Stevens Trail is a hiking trail in Placer County, California. It is 3.8 miles long and begins at 2,389 feet altitude. Traveling the entire trail is 7.8 miles with a total elevation gain of 3,857 feet. The Steven's Trail parking is near the trailhead. There are also restrooms.
Stevens Trail Professional Reviews and Guides
"A walk in the footsteps of the forty-niners leads to a long cascade and a great overlook of the North Fork American River. The Stevens Trail dates back to the California gold rush, built and managed as a toll road by a pair of enterprising miners, one with the surname of Stevens. The trail linked Colfax with the boomtown of Iowa Hill and was well traveled in the late 1800s. When the boom went bust, the trail fell out of service—and essentially out of sight. It began its renaissance in the late 1960s, when a Boy Scout from Sacramento rediscovered it."
--Tracy Salcedo-Chourré, Hiking Waterfalls in Northern California (Falcon Guides).
"This descent to the North Fork is enjoyably easy. Of course, the hike in is easier, but the slope on the hike out is gentle enough for hikers of any age to enjoy. One attraction here is the wall-to-wall view of the North Fork of the American River, from above Iowa Hill Road and the bridge at Mineral Bar to the extreme close ups of the crystal-clear water at trail’s end. The Stevens Trail descends about 1,150 feet to the North Fork of the American River. Created nearly a century and a half ago as a foot- and horse-trail between Colfax and Iowa Hill, this vista-packed walk must be the easiest route down to the beautifully wild and scenic North Fork of the American River. Chinesebuilt railroad beds, hardrock-mine shafts, waterfalls and cascades, crystal-clear pools, and a flock of leopard lilies are all within easy reach of this historic trail."
--Jordan Summers, 60 Hikes within 60 Miles: Sacramento (Menasha Ridge Press).
"The Stevens Trail is one of the most popular Sierra foothills hikes for Sacramentans. Even though it is a path rich in history, it was virtually unknown until the late 1960s, when a Boy Scout rediscovered it. Now maintained and managed by the BLM, the trail provides year-round opportunities to visit the North Fork American Wild & Scenic River. Starting in the pines near Colfax, the trail drops more than 1000 feet down into a rugged canyon clothed in live oak and chaparral, providing magnificent views of one of California’s most scenic Wild Rivers. This former Gold Rush toll road once connected the mining town of Iowa Hill with the railroad town of Colfax and is on the National Register of Historic Places."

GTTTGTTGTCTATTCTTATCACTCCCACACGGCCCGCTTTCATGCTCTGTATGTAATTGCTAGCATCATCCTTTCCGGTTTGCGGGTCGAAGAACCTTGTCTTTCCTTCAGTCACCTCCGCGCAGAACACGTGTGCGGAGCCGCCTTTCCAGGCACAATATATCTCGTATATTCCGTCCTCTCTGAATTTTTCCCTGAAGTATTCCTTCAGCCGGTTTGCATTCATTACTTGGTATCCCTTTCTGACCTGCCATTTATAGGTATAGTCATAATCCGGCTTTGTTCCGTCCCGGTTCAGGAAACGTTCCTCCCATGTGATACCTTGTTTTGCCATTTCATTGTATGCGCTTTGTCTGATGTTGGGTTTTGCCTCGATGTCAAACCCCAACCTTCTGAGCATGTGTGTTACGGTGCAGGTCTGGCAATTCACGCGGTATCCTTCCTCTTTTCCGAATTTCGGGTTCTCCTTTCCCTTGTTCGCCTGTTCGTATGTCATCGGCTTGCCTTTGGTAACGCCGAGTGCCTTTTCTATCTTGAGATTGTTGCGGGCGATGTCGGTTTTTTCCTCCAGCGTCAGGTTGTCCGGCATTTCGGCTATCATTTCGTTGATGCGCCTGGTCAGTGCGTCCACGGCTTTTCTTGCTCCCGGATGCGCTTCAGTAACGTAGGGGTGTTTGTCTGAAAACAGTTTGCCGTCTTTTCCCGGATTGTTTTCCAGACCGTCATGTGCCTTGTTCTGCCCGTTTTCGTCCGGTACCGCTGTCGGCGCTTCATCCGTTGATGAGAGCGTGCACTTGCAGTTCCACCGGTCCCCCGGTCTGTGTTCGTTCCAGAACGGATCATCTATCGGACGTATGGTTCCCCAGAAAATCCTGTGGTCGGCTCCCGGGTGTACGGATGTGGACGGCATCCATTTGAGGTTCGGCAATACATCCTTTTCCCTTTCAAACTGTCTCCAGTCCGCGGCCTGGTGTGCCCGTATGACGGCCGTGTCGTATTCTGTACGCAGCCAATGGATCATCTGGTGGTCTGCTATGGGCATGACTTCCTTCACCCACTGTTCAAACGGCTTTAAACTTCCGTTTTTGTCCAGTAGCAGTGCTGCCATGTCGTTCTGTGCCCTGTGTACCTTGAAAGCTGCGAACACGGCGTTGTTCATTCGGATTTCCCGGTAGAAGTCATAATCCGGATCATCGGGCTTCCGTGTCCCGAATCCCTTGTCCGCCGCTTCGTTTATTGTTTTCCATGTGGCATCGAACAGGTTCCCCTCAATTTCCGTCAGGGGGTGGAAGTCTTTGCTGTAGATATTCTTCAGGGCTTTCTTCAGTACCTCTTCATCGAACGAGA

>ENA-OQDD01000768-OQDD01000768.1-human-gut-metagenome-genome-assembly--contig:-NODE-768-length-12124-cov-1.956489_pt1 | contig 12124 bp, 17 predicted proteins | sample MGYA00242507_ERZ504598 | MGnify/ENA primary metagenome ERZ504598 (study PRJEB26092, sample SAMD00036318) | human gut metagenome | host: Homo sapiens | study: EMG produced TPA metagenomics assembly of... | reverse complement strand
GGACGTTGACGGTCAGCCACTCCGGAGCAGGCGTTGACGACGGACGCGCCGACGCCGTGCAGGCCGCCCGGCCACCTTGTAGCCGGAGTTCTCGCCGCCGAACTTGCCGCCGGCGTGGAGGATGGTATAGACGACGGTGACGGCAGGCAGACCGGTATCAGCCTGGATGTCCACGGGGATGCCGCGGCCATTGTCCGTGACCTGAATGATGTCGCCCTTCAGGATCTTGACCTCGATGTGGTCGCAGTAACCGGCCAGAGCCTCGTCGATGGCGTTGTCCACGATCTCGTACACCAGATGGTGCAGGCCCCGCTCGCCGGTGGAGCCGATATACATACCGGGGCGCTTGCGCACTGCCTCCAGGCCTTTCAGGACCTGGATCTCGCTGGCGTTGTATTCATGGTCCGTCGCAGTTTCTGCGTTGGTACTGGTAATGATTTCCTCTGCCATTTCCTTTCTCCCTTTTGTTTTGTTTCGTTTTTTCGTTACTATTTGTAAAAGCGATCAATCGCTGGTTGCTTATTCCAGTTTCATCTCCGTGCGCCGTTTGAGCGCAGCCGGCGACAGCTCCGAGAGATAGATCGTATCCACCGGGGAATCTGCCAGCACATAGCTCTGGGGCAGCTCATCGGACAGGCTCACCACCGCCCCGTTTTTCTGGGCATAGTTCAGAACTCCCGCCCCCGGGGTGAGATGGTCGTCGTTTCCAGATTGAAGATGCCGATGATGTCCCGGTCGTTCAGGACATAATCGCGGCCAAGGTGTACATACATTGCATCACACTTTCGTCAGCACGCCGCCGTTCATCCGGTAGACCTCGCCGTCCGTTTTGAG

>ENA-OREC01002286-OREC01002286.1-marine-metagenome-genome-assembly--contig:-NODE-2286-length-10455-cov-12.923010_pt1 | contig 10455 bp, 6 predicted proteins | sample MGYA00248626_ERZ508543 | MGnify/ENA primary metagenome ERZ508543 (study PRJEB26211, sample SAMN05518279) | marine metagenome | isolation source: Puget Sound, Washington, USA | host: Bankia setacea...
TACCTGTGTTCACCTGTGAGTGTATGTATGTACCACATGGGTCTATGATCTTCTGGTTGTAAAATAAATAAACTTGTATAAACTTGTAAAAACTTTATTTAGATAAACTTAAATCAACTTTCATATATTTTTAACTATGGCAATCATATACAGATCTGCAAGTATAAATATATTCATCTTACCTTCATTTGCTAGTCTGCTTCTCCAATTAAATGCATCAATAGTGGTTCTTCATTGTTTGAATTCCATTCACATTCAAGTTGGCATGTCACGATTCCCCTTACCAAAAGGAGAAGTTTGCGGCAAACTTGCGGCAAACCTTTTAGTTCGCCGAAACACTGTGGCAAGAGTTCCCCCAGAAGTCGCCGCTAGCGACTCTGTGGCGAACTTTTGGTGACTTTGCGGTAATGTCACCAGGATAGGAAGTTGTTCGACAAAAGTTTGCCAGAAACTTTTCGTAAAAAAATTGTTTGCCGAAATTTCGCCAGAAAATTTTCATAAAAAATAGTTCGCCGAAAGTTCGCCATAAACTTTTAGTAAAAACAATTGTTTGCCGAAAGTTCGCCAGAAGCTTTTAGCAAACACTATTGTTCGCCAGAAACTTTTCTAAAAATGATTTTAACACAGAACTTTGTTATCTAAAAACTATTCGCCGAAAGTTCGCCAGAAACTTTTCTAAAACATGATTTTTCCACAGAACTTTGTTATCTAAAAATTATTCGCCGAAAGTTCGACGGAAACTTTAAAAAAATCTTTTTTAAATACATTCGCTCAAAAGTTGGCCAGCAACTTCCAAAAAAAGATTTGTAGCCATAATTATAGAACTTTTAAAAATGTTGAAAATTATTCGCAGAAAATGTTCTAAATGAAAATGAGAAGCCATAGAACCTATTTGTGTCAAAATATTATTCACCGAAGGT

--Steven L. Evans, Top Trails Sacramento (Wilderness Press).
"This trail is very narrow and exposed. You must have well-developed skills. In particular, you need to be able to instinctively move your weight toward the cliff edge whenever your bike is getting too close to it. If you try to move your weight away from the cliff edge, your bike will probably turn toward the cliff and might run right off. You also need to be able to ride over rocks without getting thrown off the trail: There is little room for error on this ride. There are a number of class 4 maneuvers that caused me to get off and walk my bike, but each was very short, allowing me to ride perhaps 90 percent of trail down and 80 percent on the way back up. I’ve rated the first section at 2–3, meaning that it’s mostly class 2, but alternates with class 3 sections; and the second section at 3–4, meaning that it’s mostly class 3, but alternates with class 4 sections. The views of the river below are constant and impressive, but I suggest you stop riding when you look at the scenery! Highlights: A narrow singletrack perched on the side of a cliff overlooking the North Fork of the American River; a multitude of wildflowers in spring, especially yellow sticky monkey flowers; great swimming holes at the river. No motorcycles are allowed on the trail."
--Roger McGehee, Mountain Biking Northern California (Falcon Guides).
"A walk into the canyon of the North Fork American River offers views of a cascade, a great overlook, and insights into what it took to carve a railroad through the Sierra Nevada.
The Stevens Trail dates back to the California gold rush, built and managed as a toll road by an enterprising miner named Truman Allen Stevens and a partner. The trail linked Colfax with the boomtown of Iowa Hill and was well traveled in the late 1800s. When the boom went bust, the trail fell out of service—and essentially out of sight. It began its renaissance in the late 1960s when a Boy Scout from Sacramento rediscovered and revived it."
--Tracy Salcedo, Best Hikes Sacramento (Falcon Guides).
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